Tuesday, April 19, 2011

Hot Fuel

I am in the fuel and water portion of my BOLC course. After 4 agonizingly boring days in the classroom, we were pumping fuel Friday. We were working on the Forward Area Refueling Equipment, designed to rapidly refuel two choppers at remote locations. Protocol is for a fire man to cover the service member hooking up the aircraft. The system being used was a "wet" system, actually pumping JP-8 fuel to decommissioned choppers with intact fuel tanks.

I had already cycled through each of the three team positions and volunteered to be the fire man for one of the last two class members. She hooked up to her chopper- a crumbling Cobra- and began pumping fuel. And, suddenly, she was shrieking, clawing at her face.

"She's got fuel in her eyes!" the trainer yelled. Oh, god. I frantically motioned for the pump man to cut the fuel, instantly ran through my options, then dropped my extinguisher and sprinted for her. I grabbed the LT by the shoulder fabric and the arm, and began hustling her towards the emergency shower. Oh, god. Oh, god. This girl's eyes may be riding on my ability to rapidly flush them. How long would figuring out the shower mechanism take? Would that delay cause permanent damage?

Now, I know how people whose eyes are on fire behave. They are very cooperative to those trying to help. The LT wasn't being very helpful. I also noticed that our trainer, who looks like he spends most of his free time in the gym, had not covered the 70 meters to us yet. Okay, I thought. But if she wants to keep playing, I'll wet her down. I looked for the shower controls.

"Stop!" the trainer commanded. He was laughing. Bastard.

My LT was told to simulate her emergency. It certainly shook me up for a few minutes. And then I thought about what I could profitably take away.

Every Army activity is supposed to start with a risk assessment. The facilitating officer or NCO identifies potential risks, and then, measures to reduce those risks. If you are in a hot environment, dehydration may be identified as a risk. A control measure may be water points nearby, and the instruction to drink water during breaks.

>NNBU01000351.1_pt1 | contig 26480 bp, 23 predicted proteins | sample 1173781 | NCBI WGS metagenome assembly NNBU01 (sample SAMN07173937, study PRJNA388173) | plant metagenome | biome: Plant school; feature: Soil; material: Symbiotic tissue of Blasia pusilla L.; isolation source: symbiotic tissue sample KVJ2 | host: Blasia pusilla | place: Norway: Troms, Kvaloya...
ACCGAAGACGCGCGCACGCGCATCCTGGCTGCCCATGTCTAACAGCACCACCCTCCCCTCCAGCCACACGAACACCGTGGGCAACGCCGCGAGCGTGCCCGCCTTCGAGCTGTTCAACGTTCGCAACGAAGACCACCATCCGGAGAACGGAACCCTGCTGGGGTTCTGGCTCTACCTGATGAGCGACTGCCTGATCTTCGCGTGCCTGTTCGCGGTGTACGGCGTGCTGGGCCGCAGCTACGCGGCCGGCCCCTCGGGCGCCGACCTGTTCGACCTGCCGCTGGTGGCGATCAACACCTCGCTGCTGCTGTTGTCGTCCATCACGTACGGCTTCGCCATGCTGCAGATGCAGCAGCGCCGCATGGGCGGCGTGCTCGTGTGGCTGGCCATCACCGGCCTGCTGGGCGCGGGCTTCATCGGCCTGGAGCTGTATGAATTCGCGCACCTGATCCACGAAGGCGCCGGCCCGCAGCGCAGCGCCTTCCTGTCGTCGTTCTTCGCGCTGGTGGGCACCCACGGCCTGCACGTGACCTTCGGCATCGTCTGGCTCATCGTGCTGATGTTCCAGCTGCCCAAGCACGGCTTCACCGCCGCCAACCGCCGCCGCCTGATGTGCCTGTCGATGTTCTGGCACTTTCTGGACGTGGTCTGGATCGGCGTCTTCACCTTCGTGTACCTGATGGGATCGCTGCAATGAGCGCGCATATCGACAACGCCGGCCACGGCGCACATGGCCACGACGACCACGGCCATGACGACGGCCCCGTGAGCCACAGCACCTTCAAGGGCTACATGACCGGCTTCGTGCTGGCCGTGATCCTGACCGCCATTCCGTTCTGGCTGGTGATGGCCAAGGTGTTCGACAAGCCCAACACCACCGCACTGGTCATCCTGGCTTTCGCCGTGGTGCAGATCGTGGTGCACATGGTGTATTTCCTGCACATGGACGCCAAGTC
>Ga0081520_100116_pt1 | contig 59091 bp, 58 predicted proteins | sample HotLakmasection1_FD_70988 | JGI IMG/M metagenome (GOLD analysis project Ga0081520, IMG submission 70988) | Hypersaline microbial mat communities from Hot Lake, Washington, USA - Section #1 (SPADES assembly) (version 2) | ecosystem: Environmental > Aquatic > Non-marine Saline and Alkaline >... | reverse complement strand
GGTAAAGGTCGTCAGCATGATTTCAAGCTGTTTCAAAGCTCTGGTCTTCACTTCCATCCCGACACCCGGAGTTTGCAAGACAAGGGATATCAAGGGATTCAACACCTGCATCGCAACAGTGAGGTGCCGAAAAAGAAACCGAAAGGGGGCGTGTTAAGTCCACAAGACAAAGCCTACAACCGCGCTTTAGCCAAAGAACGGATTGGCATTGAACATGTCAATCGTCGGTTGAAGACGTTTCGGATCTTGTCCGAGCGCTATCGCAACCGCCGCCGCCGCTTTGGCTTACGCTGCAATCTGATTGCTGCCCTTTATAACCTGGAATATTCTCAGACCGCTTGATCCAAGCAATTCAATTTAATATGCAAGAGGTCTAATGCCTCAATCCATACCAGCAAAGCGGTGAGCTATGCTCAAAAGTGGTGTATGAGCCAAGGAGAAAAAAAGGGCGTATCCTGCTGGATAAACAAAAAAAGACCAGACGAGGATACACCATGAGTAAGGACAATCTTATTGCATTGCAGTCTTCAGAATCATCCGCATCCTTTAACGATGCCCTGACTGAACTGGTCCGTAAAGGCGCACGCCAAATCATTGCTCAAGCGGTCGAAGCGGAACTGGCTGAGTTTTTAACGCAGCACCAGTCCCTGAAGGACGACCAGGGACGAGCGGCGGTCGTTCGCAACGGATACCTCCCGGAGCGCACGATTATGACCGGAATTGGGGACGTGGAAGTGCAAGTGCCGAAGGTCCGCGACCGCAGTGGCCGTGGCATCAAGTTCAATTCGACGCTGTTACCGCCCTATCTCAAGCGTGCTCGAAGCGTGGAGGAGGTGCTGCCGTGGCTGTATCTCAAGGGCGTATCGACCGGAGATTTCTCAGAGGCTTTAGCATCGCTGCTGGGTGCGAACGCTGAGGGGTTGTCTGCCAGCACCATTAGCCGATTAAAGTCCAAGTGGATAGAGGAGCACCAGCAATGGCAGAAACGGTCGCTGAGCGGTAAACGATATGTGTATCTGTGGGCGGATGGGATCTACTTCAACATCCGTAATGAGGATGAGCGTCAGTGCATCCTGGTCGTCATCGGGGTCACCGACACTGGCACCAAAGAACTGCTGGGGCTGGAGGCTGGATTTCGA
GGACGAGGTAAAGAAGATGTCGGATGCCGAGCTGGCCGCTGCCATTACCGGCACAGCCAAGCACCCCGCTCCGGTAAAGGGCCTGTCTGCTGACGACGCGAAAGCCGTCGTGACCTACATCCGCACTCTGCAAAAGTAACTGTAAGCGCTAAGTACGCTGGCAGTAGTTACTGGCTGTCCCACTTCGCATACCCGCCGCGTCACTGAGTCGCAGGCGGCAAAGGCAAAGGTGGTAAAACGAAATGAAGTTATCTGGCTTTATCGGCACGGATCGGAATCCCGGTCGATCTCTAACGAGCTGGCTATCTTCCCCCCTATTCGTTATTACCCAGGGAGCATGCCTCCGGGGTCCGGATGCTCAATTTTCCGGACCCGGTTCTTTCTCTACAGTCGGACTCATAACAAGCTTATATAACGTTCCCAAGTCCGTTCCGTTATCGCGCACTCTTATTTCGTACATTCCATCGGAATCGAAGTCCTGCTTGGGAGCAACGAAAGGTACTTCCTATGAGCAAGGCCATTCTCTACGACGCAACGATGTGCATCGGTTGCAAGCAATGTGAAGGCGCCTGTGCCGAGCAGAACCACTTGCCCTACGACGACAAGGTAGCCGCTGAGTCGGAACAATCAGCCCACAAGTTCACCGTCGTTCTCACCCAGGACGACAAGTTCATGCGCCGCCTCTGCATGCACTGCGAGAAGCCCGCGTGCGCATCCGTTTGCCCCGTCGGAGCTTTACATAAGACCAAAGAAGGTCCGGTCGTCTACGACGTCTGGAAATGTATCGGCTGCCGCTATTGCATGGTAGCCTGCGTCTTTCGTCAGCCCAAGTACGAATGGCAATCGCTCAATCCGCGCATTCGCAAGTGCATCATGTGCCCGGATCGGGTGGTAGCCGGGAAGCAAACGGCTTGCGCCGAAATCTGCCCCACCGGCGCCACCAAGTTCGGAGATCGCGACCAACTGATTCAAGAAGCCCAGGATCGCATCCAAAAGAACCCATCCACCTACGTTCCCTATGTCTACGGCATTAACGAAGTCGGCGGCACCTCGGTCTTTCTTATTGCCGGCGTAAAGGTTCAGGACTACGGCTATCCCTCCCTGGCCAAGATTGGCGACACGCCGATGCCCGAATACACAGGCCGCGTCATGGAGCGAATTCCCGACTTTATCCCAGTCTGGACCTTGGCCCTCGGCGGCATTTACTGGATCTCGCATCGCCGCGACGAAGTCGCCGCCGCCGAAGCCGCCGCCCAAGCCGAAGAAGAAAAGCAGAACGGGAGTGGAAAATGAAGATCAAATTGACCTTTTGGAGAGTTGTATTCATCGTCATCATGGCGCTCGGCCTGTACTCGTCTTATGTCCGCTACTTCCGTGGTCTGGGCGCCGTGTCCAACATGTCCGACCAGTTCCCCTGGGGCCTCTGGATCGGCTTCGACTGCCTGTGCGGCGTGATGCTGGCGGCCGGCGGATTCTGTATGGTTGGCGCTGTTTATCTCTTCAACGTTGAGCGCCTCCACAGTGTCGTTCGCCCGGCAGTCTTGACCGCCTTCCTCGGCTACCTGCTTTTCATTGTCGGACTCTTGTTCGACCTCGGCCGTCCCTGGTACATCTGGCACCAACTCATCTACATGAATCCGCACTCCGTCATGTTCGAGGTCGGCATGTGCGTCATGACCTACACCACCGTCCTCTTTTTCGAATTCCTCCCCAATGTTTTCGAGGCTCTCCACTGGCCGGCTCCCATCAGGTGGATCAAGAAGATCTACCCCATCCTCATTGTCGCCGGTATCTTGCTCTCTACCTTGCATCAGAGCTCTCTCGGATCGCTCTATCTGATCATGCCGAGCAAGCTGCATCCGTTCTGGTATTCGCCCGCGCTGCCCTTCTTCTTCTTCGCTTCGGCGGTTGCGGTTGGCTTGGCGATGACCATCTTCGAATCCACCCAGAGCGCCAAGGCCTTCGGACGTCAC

While risk assessments may be an Army thing, they are useful for anyone. In my case, taking just a few extra minutes to point out where the emergency showers were, and to give basic instructions on operating them would have ensured that I was as ready as possible if my emergency had been genuine. For your work or play activities, reminding everyone present of potential hazards, and how to deal with them won't take long. And it could save a life, or someone's eyes. Maybe yours.


  1. I am reminded of the big sign ToddG posted by the loading table at the "Aim Fast, Hit Fast" class this past October.

    Under a big "911", it read "We are at X range. The street address is Y. The nearest hospital is Z."

    It made me feel a lot warmer and fuzzier inside as he pointed it out.

  2. Oh, yeah. And makes me want to associate with those folks.

  3. Good training, and good reaction JR.

  4. "Oh, yeah. And makes me want to associate with those folks."

    Hey, I'm not kidding: The very first time Shootin' Buddy picked me up on a Saturday morning to head to the range and, as I was buckling my seatbelt, patted the cargo pocket on his trousers and said "There's an Israeli wound bandage in here. There's another one here in the console of the truck..." I knew I was around somebody who took this stuff seriously.

    Matter of fact, that Christmas, I got a nice Waller range bag from him. It had two IWB's alread in the front pocket. This makes me happy. :)